for better air mix, a cross hatch of screen or gutterguard might work better than a straight vertical piece.
for a cheap temporary test unit you could even do a plastic bread box or something similar.
you gonna set one up santamonica? i'll bet it works.


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Old 07/05/2008, 04:56 PM   #15
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I'm going to try some version of it. The screen might just be the pre-seeded one from Inland Aquatics. Some people have also used knitting fabric. True, a bread box, if clear, could work. Or even no box... I like the open design that would just flow into the sump; all you would need to do is pin-up the screen in the sump and position the spraybar over it. If next to the fuge light, maybe that would be enough by itself.


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Old 07/05/2008, 05:07 PM   #16
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the simpler the better.
watch out for a lot of salt creep in the open design.


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Old 07/05/2008, 05:52 PM   #17
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Quote:
Originally posted by boxfishpooalot
Turf scrubbers would work well imo.

But you need a turf raceway on your roof, with the sun lighting it for a 10 gallon tank. Algae have one goal, to survive. They will spread to the main tank eventually. Alage are not natures filter, bacteria are.

Stick to gfo if you want to keep phosphate low to prevent algae.
Scheeze, with all due respect, you really are just taking a wild guess with this, right? I am not sure where to begin with how completely off base you are with this post of yours.

First off, turf scrubbers are very effective at removing phosphates and nitrates from aquaria. Hardly the size of a "turf raceway on the roof". As anyone knows, a ball of chaeto does a good job of removing phosphates and nitrates from the aquarium and it has just a tiny fraction of the power of a TS. I realize that they should have called you first, but *many* municipal water treatment facilities use TS's. Of course, on the scale you recommend, they need to make turf algae raceways the size of Lake Ontario. http://www.algalturfscrubber.com/point.htm

As far as turf algae growing in the tank...well, there you go again. Turf algae will not grow in the tank. I know people that have been running turf scrubbers for years and they have had no algae problems. I have been using a turf scrubber for over a year and have never had turf algae in my tank. As a matter of fact, I have had absolutely no algae problems in my tank. I shake my scrubber a couple of times a week to break loose the pods and bits of algae in order to treat my tangs and other fish to the pods and algae bits. Lot's of opportunity for algae to take hold in my tank and not one instance of it ever growing.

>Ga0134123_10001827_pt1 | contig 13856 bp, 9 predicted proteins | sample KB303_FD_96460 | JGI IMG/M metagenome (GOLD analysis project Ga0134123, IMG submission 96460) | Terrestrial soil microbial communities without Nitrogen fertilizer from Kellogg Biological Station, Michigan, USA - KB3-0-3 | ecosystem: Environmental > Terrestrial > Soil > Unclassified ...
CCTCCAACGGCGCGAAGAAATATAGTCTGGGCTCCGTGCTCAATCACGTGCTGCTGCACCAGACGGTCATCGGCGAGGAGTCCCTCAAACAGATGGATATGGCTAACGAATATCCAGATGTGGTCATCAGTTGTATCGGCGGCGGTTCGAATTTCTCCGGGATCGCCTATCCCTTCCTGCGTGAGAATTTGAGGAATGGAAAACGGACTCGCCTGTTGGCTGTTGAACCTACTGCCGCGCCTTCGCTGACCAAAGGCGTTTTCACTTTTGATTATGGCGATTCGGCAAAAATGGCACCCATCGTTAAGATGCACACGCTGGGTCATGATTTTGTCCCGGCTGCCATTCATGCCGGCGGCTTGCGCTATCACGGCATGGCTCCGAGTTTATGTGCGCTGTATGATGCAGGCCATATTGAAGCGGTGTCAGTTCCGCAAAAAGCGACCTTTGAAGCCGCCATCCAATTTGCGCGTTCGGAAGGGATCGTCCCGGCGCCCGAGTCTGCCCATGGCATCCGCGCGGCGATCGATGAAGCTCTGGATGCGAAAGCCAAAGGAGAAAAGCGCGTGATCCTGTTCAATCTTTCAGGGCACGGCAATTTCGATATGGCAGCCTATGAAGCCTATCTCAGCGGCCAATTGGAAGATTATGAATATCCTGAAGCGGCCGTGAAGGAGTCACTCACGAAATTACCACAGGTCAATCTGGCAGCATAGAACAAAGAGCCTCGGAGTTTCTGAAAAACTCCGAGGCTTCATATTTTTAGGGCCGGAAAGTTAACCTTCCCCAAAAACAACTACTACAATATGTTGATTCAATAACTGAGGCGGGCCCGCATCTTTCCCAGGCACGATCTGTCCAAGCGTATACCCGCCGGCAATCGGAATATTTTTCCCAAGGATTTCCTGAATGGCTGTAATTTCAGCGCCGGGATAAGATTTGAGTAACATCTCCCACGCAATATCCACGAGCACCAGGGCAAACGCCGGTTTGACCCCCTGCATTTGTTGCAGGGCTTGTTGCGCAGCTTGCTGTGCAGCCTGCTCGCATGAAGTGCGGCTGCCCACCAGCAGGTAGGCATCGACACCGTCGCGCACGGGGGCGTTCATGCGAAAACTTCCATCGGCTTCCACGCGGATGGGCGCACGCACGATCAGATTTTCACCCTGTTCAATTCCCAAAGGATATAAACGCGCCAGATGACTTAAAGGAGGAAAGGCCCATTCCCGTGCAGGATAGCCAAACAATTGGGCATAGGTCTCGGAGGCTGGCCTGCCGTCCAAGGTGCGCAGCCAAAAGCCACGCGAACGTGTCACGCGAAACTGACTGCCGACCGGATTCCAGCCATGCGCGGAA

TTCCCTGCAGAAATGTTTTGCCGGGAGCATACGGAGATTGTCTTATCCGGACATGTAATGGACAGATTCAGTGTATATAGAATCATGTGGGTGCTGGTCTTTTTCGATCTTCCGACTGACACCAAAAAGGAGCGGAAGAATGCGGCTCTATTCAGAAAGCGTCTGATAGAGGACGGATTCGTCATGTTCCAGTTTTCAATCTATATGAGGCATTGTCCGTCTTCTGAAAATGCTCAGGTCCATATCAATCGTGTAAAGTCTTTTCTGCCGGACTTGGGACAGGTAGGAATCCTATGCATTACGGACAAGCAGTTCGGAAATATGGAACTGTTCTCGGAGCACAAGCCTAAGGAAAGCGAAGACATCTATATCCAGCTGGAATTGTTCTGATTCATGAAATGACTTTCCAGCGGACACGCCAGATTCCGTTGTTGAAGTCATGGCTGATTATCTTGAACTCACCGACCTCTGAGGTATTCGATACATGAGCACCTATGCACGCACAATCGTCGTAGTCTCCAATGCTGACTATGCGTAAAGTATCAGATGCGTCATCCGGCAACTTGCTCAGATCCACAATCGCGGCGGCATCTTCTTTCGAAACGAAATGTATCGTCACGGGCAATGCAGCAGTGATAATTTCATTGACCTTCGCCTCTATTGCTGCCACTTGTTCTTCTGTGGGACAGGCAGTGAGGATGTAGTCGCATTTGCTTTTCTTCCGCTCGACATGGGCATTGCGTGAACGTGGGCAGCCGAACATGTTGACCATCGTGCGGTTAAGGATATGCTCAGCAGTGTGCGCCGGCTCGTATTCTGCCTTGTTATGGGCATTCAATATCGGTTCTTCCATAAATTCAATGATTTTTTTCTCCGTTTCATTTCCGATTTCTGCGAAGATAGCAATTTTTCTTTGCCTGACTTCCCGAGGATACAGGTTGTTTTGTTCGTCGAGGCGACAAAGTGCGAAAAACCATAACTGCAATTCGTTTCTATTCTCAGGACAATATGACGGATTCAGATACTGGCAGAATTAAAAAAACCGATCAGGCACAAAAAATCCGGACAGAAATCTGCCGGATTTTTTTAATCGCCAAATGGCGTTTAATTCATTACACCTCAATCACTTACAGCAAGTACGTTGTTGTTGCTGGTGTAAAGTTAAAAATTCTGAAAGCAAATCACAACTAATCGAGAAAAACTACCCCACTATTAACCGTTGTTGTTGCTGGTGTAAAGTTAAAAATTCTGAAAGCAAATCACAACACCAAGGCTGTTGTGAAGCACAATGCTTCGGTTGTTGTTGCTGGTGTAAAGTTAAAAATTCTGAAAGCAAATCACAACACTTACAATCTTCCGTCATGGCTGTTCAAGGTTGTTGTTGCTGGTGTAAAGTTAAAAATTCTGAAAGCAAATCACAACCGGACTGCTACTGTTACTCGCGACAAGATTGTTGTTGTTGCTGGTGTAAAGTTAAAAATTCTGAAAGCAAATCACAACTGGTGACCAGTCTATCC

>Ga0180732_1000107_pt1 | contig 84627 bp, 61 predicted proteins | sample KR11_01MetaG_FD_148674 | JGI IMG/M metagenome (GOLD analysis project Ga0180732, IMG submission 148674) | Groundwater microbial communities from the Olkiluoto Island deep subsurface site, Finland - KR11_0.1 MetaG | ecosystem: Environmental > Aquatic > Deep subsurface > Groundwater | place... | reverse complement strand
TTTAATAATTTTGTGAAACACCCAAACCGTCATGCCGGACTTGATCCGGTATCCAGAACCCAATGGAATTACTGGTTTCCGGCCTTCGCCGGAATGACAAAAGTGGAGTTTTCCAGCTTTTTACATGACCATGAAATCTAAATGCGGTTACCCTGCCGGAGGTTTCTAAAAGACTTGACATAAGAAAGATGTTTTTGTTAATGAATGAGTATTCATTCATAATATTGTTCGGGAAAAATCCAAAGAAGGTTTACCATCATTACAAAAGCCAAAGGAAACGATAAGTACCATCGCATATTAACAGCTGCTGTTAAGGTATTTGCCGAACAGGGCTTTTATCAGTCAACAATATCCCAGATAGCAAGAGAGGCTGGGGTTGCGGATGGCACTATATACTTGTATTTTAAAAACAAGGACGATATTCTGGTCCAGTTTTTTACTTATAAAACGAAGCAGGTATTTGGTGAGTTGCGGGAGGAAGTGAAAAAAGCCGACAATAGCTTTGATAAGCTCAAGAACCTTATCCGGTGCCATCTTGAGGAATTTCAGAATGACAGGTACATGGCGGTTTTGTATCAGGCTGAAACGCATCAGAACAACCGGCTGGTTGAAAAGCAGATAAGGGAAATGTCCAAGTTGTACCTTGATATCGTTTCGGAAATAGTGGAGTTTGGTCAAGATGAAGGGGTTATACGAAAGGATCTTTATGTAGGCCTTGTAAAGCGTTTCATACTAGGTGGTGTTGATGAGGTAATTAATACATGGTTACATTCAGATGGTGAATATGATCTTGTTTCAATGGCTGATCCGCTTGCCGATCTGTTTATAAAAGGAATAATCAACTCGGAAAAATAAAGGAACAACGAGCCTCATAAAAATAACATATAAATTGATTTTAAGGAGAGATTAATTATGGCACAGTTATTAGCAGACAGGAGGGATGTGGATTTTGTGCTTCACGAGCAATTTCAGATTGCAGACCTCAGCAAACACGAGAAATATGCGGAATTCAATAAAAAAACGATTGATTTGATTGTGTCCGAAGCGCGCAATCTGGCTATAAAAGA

As far as algae not being nature's filter..., again, with all due respect, this is a rather stunning statement. Did you go to the link above and read it? Do you still want to stand by that statement?

I know I am being a little abrupt with you, but you are making definitive, matter-of-fact statements and it is clear you have no idea what you are talking about.


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Old 07/05/2008, 06:37 PM   #18
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algae indeed is an interesting topic. could it be the a viable fuel source?

from the moment i learned about corn etc being grown for ethanol to supplement gas...i thought to myself 'is that the craziest thing i have ever heard of? we are using a virgin food product to be converted to fuel for our vehicles?'

at first, i thought this was tragically funny...but now that it has been implemented and is a part of our gas program now...watch how food prices will and have soared due to the midwest flooding and ruining crops (for food and fuel). dont forget to couple that with record oil prices along with the incredibly high demand from india and china...and we have the makings of a perfect storm!

plus, how stupid is it to use corn for fuel? it takes 1 gallon of fuel to produce 1.3 g (or so) of fuel. 30%? great yes IF it didnt involve a lot of watering, pesticides, fertilizer, harvesting, land use for a FOOD product.

http://www.ethanol-gec.org/corn_eth.htm
http://feinstein.senate.gov/05speeches/ethanol-oped.htm